Lead ammo ban in MN could double costs for clay target shooting teams

A hugely popular Minnesota high school sport could become much more expensive under a proposed law designed to protect children from lead.

Doctors are pretty unanimous on the science showing no amount of lead is safe for children. But it’s still in some ammunition and fishing tackle, although maybe not for long.

Clay target shooting is the fastest-growing high school sport in Minnesota, and 30 students participated in the inaugural 2008 season. Somewhere around 12,000 are signing up for 2024.

"It's bigger than both boys and girls high school hockey combined, so we're proud of it," said Jason Kelvie, state director for the Minnesota State High School Clay Target League.

Kelvie is also the clay target league coach for Lakeville South High School. He says the sport has blossomed partly because of Minnesota’s love for outdoor sports, but also its schedule flexibility and relative affordability.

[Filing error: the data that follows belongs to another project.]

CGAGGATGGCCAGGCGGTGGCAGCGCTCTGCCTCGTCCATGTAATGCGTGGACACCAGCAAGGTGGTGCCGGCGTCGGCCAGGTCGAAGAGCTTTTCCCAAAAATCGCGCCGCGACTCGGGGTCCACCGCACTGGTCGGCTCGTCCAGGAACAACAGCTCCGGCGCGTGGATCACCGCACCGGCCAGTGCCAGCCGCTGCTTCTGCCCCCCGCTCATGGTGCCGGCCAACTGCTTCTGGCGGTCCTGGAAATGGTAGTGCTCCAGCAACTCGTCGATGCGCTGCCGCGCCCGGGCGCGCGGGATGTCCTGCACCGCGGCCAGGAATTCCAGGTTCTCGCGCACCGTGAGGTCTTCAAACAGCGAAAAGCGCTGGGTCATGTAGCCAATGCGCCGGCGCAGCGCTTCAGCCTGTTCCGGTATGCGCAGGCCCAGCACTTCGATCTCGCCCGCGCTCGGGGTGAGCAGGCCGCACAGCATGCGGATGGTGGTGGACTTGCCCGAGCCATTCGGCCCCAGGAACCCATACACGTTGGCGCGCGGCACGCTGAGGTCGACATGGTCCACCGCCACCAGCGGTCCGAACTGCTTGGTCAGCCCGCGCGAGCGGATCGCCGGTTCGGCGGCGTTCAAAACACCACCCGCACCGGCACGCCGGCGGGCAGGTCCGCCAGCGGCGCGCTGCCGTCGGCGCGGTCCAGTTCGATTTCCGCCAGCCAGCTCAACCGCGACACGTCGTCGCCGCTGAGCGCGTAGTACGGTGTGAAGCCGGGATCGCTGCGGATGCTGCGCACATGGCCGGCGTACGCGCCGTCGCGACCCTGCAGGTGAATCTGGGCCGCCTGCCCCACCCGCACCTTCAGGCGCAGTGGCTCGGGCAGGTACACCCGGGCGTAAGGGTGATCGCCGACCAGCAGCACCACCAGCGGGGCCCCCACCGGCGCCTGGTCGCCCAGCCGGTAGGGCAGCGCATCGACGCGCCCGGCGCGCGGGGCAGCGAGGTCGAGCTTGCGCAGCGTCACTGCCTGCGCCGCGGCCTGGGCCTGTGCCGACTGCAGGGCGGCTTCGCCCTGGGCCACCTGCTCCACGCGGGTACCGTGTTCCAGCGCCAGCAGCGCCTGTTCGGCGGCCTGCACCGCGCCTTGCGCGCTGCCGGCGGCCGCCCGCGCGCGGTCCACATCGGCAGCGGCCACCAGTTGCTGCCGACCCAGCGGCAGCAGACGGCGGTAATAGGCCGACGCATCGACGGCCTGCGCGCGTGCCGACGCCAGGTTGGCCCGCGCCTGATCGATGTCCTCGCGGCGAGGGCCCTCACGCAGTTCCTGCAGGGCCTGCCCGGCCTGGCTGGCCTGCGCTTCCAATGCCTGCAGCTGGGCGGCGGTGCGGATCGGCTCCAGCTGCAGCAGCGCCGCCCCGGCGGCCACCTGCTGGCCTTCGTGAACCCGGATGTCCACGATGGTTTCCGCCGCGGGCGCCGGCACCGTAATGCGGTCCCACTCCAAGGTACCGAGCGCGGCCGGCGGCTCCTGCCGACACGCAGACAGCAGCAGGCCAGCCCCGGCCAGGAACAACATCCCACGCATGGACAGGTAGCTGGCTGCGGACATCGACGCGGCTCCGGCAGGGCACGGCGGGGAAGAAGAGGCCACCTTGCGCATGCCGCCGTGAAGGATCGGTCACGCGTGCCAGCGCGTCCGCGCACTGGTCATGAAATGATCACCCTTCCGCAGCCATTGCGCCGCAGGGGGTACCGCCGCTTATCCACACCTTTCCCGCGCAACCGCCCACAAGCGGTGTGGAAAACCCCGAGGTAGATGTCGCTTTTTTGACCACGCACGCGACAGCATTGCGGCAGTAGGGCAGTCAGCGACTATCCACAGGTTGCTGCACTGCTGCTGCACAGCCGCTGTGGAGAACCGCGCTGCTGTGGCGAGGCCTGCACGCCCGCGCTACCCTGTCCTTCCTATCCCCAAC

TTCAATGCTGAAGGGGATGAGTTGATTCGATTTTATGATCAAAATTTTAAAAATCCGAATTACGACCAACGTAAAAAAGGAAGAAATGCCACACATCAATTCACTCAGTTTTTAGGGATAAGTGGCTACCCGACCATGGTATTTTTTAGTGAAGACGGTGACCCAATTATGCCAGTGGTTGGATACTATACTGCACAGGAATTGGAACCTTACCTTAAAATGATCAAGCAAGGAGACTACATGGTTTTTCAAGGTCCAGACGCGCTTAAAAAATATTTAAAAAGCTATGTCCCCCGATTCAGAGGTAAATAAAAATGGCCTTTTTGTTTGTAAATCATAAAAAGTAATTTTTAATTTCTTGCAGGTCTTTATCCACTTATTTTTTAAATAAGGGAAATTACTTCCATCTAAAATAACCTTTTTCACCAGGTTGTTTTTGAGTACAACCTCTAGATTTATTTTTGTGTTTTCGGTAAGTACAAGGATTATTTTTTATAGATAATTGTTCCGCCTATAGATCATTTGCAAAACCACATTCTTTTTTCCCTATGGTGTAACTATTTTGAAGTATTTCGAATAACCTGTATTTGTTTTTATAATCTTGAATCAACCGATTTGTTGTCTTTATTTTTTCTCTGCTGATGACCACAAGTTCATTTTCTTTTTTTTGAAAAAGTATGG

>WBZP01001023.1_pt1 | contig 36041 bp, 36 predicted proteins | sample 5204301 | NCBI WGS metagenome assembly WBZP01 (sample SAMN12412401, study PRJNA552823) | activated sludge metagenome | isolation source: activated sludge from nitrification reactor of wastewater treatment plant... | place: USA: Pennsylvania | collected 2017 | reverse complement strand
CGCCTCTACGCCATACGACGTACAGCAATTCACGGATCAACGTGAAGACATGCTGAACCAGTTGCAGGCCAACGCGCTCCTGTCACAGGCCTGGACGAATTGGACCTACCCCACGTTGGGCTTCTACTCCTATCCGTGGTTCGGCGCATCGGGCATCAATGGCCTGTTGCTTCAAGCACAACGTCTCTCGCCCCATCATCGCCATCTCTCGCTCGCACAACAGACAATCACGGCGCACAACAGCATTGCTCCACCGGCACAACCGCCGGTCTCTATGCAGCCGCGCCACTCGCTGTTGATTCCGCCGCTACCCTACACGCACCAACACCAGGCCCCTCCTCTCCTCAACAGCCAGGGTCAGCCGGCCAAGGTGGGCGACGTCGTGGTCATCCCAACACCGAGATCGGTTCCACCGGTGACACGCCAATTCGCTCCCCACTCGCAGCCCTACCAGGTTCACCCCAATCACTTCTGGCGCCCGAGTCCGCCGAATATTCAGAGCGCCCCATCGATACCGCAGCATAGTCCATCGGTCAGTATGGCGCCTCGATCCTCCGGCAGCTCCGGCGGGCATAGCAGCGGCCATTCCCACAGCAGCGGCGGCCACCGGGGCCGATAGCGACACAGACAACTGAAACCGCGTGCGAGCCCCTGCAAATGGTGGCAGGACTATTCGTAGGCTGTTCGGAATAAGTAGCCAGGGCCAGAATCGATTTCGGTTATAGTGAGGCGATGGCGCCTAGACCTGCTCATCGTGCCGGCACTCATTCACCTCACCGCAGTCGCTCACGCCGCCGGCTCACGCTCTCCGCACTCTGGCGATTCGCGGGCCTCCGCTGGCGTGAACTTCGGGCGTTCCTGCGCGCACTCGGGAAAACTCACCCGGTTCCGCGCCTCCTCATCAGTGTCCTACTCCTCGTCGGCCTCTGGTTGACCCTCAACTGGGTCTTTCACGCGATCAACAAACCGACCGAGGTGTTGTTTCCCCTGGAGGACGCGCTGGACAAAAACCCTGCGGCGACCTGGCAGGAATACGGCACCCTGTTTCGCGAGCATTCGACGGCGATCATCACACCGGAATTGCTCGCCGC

"We try and keep costs as low as possible, knowing that families have so many kids and so many activities and so many sports and resources can only go so far," Kelvie said.

The average student-athlete fires almost 2000 shots a season. The cost depends on the metal used in the ammunition.

The cheapest uses lead in the shells and the primers. Most clay target athletes will spend $200 to $400 per season.

But the conservation-minded sportsmen’s group Izaak Walton League asked Minnesota legislators to get the lead out.

"I think there's also concern just about the effect that small amounts of lead cumulatively, over time, might have especially on young people and their developing brains and systems," said Sen. Jen McEwen (DFL-Duluth).

The USA Clay Target League says Sen. McEwen’s bill eliminating lead ammunition will at least double the cost of the sport, pricing out a lot of families.

McEwen says she sympathizes, but the health of kids is more important.

"It's not a tradeoff that we're willing to make," she said. "But I also don't think it's black and white in terms of the timing."

McEwen left a lot of dates blank in her bill, and her plan is to phase in the new rules over time. She thinks the industry will adjust, and steel or tungsten shot, or both, will get cheaper.